When coming to Vasaloppet China, you should also take the chance of visiting some interesting places in Changchun. Here is some information on the capital of Chinas Jilin province – Changchun.
Changchun in its present form is a new city with only about 200 years of history. It expanded rapidly as the junction between the Japanese-owned South Manchurian Railway and the Russian-owned Chinese Eastern Railway from 1905-1935. Changchun had branch lines originating in Changchun extended into Korea and Inner Mongolia.
In 1932, Changchun became the capital of Manchukuo — a Japan-controlled state in Manchuria that existed from 1931 to 1945 and was led by the Japanese in the name of Pu Yi, the last Chinese emperor of the Qing dynasty. Then known as Hsinking (新京 Xīnjīng), the city underwent rapid expansion in both its economy and infrastructure, and many historic buildings from those times are still standing today.
Changchun was invaded by the Soviet Red Army in 1945, which looted the city of everything they could. The Russians maintained a presence in the city after the Chinese Civil War until 1956. The city fell from Kuomintang forces to the communists in 1948 after a 12-month-long siege by the PLA that resulted in a massive famine with a civilian death toll of 100,000 to 300,000.
Renamed Chángchūn (Long Spring 长春) by the People’s Republic of China government, it became the capital of Jilin Province in 1954.
South Lake (南湖公园; Nánhúgōngyuán). Is a large park which is a favorite picnic and recreation spot for locals. In the summer, the lake is used for boating and water sports. In the winter, the lake freezes over and serves as a natural skating rink. The park is a little getaway from the city, but with a good view of the skyscrapers in downtown Changchun across the lake.
Wenhua Guangchang (文化广场; Wénhùa Guǎngchǎng; lit. Culture Square). is a nice urban hangout which offers a glimpse into Changchun’s Japanese imperial past. The square is surrounded by several historical buildings from the Manchukuo era. On the north end of the square sits the majestic former New Palace of the Emperor of Manchukuo (新帝宫), which was intended to replace the Puppet Imperial Palace mentioned below. On the south end of the square are the former Manchukuo State Council and Military Affairs buildings. These buildings, which are now affiliated with Jilin University, offer prime examples of early Twentieth Century Japanese architecture.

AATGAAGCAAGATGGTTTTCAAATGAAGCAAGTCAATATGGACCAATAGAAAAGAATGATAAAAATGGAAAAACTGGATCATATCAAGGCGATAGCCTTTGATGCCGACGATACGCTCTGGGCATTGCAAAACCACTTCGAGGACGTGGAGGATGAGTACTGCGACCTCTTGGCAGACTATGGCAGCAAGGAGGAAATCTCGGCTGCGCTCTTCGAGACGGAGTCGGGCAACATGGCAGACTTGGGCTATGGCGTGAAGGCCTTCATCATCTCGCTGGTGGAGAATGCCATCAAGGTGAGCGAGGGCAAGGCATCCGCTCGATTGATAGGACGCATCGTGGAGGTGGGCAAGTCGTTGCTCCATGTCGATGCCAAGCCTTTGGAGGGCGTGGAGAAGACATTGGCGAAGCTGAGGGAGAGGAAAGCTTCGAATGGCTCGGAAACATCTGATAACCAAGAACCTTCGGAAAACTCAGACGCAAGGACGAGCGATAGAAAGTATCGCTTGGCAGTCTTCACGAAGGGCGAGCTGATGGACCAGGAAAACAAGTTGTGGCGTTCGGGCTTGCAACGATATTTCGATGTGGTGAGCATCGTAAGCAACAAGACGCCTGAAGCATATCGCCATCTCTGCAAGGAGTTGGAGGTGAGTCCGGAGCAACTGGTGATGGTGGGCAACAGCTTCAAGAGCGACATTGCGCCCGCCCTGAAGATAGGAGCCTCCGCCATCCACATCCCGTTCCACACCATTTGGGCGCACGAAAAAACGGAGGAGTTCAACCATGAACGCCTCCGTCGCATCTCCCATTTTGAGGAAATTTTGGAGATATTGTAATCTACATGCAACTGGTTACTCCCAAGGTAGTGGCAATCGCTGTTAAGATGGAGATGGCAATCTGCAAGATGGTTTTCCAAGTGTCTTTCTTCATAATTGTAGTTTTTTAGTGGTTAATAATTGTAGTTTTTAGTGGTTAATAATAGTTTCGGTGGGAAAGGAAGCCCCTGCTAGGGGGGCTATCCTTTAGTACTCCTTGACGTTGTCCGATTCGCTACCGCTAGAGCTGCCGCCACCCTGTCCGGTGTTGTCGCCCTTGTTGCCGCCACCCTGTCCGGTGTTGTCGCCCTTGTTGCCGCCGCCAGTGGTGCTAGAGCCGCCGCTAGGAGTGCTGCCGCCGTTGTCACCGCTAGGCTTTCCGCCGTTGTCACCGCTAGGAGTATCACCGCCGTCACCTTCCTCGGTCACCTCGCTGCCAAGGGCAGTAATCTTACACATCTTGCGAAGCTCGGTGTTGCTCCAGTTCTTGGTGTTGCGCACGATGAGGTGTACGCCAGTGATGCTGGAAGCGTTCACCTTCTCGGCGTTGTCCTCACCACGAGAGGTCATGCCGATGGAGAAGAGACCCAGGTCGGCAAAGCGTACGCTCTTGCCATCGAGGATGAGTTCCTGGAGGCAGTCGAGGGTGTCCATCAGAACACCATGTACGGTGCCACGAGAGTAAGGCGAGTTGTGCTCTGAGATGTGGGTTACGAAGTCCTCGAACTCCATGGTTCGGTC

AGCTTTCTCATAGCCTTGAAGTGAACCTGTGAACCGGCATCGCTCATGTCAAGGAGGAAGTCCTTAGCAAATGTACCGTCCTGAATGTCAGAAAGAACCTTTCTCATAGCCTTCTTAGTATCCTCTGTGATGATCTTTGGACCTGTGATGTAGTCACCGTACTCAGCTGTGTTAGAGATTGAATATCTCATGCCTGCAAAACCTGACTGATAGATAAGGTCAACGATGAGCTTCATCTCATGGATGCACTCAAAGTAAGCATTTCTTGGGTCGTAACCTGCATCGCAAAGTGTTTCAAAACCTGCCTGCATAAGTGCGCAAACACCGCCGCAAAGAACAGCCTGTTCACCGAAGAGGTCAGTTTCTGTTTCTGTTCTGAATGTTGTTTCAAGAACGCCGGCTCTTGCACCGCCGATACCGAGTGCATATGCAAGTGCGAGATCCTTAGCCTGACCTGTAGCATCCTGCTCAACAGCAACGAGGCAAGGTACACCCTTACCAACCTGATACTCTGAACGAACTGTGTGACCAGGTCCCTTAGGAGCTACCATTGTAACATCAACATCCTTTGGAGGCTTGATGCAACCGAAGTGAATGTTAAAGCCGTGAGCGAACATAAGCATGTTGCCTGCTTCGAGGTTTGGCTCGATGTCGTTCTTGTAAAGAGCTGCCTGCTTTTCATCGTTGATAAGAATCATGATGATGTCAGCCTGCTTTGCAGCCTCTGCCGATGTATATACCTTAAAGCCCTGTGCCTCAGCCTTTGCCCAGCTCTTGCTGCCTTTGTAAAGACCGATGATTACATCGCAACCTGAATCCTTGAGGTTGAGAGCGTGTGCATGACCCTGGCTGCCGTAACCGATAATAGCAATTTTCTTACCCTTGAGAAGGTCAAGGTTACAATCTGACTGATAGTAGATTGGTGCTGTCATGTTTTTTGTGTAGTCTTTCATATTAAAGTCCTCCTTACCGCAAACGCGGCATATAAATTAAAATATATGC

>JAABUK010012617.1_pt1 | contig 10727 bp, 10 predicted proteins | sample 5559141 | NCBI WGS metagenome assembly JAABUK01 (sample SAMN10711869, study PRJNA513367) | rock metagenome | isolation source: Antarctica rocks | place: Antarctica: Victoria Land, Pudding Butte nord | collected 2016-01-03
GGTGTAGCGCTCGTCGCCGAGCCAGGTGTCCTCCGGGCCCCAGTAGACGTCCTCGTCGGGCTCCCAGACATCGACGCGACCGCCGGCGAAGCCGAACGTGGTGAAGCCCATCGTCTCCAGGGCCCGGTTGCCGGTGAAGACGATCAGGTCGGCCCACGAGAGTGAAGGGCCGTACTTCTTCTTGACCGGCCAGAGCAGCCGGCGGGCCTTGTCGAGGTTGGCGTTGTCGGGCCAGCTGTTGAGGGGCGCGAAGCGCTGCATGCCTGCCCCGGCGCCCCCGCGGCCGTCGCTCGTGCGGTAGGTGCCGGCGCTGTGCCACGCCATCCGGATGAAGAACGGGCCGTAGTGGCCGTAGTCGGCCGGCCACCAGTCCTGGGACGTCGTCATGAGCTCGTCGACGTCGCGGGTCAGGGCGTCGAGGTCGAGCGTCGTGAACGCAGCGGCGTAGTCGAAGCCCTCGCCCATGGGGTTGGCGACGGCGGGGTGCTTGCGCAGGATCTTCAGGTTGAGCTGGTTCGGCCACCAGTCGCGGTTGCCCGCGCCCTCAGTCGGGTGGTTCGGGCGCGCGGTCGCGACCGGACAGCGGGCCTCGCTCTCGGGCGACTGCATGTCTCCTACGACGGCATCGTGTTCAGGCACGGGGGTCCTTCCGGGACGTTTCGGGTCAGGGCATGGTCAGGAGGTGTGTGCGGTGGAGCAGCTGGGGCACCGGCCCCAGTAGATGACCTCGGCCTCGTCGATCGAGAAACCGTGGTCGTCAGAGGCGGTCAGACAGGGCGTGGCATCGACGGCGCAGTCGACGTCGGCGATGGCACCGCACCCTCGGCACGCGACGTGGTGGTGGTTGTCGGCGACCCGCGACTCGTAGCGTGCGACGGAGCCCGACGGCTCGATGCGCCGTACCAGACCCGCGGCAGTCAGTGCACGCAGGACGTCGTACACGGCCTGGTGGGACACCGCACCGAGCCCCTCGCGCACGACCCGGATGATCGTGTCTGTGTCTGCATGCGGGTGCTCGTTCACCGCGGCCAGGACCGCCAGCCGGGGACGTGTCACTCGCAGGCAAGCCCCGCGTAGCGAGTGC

Puppet Imperial Palace (伪皇宫; Wěihuánggōng). The palace was the home of Pu Yi, the last emperor of China and puppet emperor of Manchukuo, and is well worth a visit. Scenes from the acclaimed 1987 film The Last Emperor were filmed here. A visit here is organized for Vasaloppet China travel package buyers.
Jingyuetan National Forest Park (净月潭国家森林公园; Jìngyuètánguójiāsēnlíngōngyuán; lit. Crystal Moon Pond), is situated 45 min from downtown to the south east of the city. It is the largest man-made forest park in Asia, and a great place for hiking in the summer and skiing in the winter. Don’t miss out on testing the tracks here before the race on Jan 2.
The Changchun Film Studio was formerly called the Northeast Film Studio, and was funded and developed amid the War of Liberation. Changchun Film Studio is the country’s largest and most comprehensive film production base. Since 1949, the Studio has produced over 2,000 films. It has seven studios, four recording centers and four modern developing and printing buildings. There are also branches for dubbed films, animation films, TV-films etc. After the launching of a reform plan, the studio also became part of Changchun Movie Wonderland, which was completed and put into operation early in 2005.
People’s Square (人民广场; Rénmín Guǎngchǎng) is one of the focal points of Changchun. It is close to Baishan Park (白山公园), and a mini “Culture Square” of sorts. The site commemorates the Russian soldiers, and specifically Russian pilots that died to liberate Changchun during the Second World War